• Build a quad-plex and rent it long or short term
  • Build a duplex and rent it long or short term

The Vacation Rental

This home has been taking up the majority of our attention these days. 

Since we purchased our vacation home in Palm Springs, it’s been one challenge after another.  First, we couldn’t find a pool builder who’d commit to building a pool earlier than spring 2022.  Next, we spent literally months before finalizing a renovation plan for the interior.

We had to come to grips with the fact that renovation in California is much more expensive than renovation in Indianapolis.  We’ll likely be spending about $300-350k to renovate the house and finish the backyard.  This is a good example of the crazy difference in costs you can see between a high cost of living area and a lower cost of living area.  

Here’s a short list of the major surprises that led to cost overruns:

  • No insulation in the walls
  • Not one, but two sewer lines 
  • Septic tank buried in the backyard

Here are a few pictures of the renovation:

Here’s some time lapse photos of our pool install in the backyard:

Conclusion

As our portfolio has grown, it’s become too big to neatly summarize in one post.  I doubt anyone’s even reading at this point.  (If you are, please drop a comment down below!)

From now on, my Anno Darwinii posts will give a high-level overview of our portfolio’s changes and income.  In addition to this, though, I’ll be doing short weekly updates on my real estate and business portfolios in a new series called “Building the Darwinian Empire.”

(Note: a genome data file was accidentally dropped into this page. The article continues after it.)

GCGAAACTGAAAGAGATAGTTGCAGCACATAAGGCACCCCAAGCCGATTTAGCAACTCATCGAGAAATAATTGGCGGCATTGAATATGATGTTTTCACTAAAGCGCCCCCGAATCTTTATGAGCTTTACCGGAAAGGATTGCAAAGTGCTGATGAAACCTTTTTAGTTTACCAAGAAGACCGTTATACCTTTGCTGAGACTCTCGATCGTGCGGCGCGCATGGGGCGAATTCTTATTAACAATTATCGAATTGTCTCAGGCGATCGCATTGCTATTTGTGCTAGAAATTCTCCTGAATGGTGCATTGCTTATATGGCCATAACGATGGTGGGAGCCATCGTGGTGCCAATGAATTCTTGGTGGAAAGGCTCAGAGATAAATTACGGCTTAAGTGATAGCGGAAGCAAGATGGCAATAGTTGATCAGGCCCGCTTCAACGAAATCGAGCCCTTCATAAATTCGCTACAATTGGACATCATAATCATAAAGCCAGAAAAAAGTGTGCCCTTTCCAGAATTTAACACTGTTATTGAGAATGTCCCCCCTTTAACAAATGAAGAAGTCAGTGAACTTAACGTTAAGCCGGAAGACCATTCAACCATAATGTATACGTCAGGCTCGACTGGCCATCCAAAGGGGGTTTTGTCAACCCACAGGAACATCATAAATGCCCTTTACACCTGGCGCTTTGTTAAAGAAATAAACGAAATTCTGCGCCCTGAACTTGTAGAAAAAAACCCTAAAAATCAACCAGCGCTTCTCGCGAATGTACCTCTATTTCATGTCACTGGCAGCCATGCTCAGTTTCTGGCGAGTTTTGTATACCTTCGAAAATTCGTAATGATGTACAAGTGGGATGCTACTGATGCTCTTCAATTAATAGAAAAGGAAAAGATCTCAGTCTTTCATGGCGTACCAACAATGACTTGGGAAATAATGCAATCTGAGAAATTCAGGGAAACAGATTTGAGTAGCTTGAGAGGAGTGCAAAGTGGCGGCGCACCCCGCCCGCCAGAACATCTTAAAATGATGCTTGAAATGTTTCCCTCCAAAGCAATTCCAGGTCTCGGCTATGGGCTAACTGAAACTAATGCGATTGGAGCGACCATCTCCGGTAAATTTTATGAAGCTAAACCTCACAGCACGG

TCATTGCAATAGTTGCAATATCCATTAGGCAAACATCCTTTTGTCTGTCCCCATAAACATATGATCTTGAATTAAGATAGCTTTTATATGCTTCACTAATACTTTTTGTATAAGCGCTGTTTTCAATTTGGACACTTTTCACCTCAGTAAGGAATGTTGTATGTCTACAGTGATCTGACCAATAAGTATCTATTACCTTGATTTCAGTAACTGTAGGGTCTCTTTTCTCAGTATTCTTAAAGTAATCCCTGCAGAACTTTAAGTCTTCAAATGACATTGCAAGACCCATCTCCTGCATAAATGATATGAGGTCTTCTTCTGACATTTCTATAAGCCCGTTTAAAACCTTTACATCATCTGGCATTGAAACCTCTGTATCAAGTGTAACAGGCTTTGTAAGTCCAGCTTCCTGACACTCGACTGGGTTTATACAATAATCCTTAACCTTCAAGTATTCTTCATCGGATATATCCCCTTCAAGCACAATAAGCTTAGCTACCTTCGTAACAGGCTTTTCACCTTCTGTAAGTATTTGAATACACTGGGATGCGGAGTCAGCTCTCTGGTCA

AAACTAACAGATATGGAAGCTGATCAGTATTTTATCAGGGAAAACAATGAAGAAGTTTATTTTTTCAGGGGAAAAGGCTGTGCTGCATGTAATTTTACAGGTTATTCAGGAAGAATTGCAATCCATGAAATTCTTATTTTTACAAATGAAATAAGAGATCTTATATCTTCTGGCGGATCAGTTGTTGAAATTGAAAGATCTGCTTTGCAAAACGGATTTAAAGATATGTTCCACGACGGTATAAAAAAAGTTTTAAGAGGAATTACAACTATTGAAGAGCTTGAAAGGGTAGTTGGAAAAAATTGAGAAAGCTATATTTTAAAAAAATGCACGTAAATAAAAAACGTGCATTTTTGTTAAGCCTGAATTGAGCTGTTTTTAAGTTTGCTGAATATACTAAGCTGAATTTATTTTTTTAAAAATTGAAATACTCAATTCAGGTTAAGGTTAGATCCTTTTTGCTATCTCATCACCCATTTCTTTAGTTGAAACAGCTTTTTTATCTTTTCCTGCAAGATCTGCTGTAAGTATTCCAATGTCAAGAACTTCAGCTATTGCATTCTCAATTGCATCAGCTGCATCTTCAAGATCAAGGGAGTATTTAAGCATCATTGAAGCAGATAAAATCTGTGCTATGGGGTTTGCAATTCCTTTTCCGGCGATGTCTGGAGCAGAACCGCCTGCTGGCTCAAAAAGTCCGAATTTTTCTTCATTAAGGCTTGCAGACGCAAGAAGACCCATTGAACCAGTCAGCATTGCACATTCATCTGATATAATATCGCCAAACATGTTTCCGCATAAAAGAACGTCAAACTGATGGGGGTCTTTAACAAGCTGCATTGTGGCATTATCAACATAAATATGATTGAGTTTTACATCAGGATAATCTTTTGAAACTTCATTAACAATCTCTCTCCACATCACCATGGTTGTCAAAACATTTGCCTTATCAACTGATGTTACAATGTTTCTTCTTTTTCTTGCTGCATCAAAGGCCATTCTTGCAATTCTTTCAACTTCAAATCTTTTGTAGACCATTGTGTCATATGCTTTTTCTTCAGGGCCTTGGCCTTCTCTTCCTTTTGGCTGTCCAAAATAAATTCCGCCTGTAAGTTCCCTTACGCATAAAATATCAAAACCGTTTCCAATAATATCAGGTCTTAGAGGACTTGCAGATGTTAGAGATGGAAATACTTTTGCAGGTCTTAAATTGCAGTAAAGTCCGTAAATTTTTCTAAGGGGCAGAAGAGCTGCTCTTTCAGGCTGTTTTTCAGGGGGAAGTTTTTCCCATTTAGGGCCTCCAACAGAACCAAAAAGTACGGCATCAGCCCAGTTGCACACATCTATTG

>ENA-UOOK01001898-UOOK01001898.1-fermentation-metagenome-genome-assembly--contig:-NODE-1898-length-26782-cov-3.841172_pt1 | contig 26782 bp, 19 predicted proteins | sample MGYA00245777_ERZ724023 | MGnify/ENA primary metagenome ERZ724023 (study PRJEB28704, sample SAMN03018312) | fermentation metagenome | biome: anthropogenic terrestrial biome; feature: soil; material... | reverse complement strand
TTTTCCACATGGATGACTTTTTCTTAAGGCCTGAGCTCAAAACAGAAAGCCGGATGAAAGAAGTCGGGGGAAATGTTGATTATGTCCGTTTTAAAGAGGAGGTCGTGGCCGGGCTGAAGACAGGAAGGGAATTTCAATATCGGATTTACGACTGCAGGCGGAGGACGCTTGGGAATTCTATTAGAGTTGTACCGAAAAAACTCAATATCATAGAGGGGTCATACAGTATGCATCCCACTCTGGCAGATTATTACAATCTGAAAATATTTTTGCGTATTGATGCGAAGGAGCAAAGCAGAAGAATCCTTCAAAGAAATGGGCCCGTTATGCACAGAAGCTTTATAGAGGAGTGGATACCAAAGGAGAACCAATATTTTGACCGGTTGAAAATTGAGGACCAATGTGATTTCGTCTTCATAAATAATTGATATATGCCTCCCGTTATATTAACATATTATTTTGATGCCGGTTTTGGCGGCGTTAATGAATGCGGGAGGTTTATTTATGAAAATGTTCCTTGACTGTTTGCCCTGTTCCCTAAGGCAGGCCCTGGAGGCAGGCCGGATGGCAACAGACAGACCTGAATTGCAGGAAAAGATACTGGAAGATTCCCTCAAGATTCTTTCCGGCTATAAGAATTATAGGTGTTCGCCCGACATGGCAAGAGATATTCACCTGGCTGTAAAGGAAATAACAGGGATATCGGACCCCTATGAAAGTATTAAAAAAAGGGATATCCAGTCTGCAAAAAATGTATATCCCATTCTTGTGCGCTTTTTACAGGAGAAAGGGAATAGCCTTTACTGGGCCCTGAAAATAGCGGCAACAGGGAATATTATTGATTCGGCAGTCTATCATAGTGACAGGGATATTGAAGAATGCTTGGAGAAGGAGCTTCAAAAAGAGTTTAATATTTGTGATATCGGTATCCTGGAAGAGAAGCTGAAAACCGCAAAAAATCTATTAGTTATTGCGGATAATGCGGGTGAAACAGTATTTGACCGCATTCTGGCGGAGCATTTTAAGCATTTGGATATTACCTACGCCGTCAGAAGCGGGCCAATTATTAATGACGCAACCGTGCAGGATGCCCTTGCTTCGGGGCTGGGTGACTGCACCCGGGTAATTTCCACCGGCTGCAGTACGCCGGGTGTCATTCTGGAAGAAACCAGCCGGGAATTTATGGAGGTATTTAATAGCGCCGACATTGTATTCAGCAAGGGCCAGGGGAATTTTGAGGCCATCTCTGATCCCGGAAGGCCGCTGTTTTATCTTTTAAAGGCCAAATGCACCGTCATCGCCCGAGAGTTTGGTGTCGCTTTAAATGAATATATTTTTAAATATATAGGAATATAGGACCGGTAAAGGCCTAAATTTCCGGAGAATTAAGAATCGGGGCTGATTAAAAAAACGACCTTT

Have a great week!

–TDD

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Financial Samurai
9 months ago

I enjoyed the before and after pics! Always so satisfying. I’m doing a loooong remodel too on a rental. Hope it’ll be done in 2 months. Been 2 years! Lol

Sam

Financial Samurai
9 months ago

Covid delay by 1 year. And contract not organized.

Btw, you mention gross rent. When is the NEt rent after operating expenses and before tax?

IM-PCP
9 months ago

You’ve had quite the saga so far. Do you have a target income at which you will just sit back and let the rents flow in? Or is it still very far away?

Serena
Serena
9 months ago

What does ADU stand for? Enjoyed reading! And always love before and after photos. Not sure how you have time to do all this and your day job! How much time do you budget for the real estate?

Pat B
Pat B
9 months ago